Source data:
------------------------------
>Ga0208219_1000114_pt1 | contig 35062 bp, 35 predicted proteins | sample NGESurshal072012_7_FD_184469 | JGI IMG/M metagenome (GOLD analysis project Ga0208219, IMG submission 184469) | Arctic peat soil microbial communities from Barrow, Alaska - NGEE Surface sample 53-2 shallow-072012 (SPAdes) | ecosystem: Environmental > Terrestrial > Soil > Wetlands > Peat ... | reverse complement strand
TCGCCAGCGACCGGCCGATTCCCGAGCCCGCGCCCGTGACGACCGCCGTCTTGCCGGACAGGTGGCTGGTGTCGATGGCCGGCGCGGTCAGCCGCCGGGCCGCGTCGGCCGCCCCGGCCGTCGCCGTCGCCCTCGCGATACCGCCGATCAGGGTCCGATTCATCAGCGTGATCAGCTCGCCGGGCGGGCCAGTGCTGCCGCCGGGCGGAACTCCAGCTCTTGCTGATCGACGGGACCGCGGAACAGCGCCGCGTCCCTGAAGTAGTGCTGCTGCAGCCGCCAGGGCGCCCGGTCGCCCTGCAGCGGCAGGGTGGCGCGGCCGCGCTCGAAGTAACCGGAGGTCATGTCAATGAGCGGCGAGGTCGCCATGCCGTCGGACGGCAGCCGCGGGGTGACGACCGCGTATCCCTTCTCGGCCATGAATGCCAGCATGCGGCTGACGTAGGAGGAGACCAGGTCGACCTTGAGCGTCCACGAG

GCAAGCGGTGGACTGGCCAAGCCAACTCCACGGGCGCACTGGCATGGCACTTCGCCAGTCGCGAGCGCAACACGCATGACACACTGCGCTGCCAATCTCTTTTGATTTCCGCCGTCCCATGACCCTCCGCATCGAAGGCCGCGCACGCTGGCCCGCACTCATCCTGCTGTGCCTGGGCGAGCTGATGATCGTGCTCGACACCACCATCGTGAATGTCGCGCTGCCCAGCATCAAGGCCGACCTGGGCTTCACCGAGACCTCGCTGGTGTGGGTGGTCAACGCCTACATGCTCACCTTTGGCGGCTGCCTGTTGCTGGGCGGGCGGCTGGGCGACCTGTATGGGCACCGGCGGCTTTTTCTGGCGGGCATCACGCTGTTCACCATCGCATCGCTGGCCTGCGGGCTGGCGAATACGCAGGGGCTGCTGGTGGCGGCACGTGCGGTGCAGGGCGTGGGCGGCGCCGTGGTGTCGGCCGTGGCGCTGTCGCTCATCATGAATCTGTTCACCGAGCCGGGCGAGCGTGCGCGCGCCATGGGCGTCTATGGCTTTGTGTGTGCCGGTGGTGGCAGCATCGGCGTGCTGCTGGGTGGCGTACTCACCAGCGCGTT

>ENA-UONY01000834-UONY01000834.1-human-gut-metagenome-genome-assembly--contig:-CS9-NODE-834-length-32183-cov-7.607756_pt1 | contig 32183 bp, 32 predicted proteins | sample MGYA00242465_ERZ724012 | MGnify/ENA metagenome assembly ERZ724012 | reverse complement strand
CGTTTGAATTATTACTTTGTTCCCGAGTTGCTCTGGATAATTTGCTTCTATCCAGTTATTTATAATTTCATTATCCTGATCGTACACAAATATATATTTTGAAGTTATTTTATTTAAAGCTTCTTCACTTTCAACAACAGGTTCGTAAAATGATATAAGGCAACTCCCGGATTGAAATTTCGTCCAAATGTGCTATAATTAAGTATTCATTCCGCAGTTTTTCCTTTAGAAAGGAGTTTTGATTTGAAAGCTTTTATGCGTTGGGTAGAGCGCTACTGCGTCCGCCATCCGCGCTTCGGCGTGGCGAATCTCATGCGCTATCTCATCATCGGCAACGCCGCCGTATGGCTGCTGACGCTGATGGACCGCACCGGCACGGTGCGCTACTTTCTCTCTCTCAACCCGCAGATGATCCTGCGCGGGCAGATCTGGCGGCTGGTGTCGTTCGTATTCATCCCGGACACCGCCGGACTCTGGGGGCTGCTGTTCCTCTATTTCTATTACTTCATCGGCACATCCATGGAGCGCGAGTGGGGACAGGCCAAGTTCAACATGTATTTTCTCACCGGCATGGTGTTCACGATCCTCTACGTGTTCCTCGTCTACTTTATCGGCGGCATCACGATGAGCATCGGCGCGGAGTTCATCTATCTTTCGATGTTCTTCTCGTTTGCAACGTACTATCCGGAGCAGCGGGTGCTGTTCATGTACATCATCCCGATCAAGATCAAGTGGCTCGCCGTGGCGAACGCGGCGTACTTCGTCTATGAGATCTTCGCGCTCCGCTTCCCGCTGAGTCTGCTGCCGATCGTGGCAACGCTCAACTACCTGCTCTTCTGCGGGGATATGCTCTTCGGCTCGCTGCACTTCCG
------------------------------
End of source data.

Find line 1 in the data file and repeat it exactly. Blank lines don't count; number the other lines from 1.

>Ga0208219_1000114_pt1 | contig 35062 bp, 35 predicted proteins | sample NGESurshal072012_7_FD_184469 | JGI IMG/M metagenome (GOLD analysis project Ga0208219, IMG submission 184469) | Arctic peat soil microbial communities from Barrow, Alaska - NGEE Surface sample 53-2 shallow-072012 (SPAdes) | ecosystem: Environmental > Terrestrial > Soil > Wetlands > Peat ... | reverse complement strand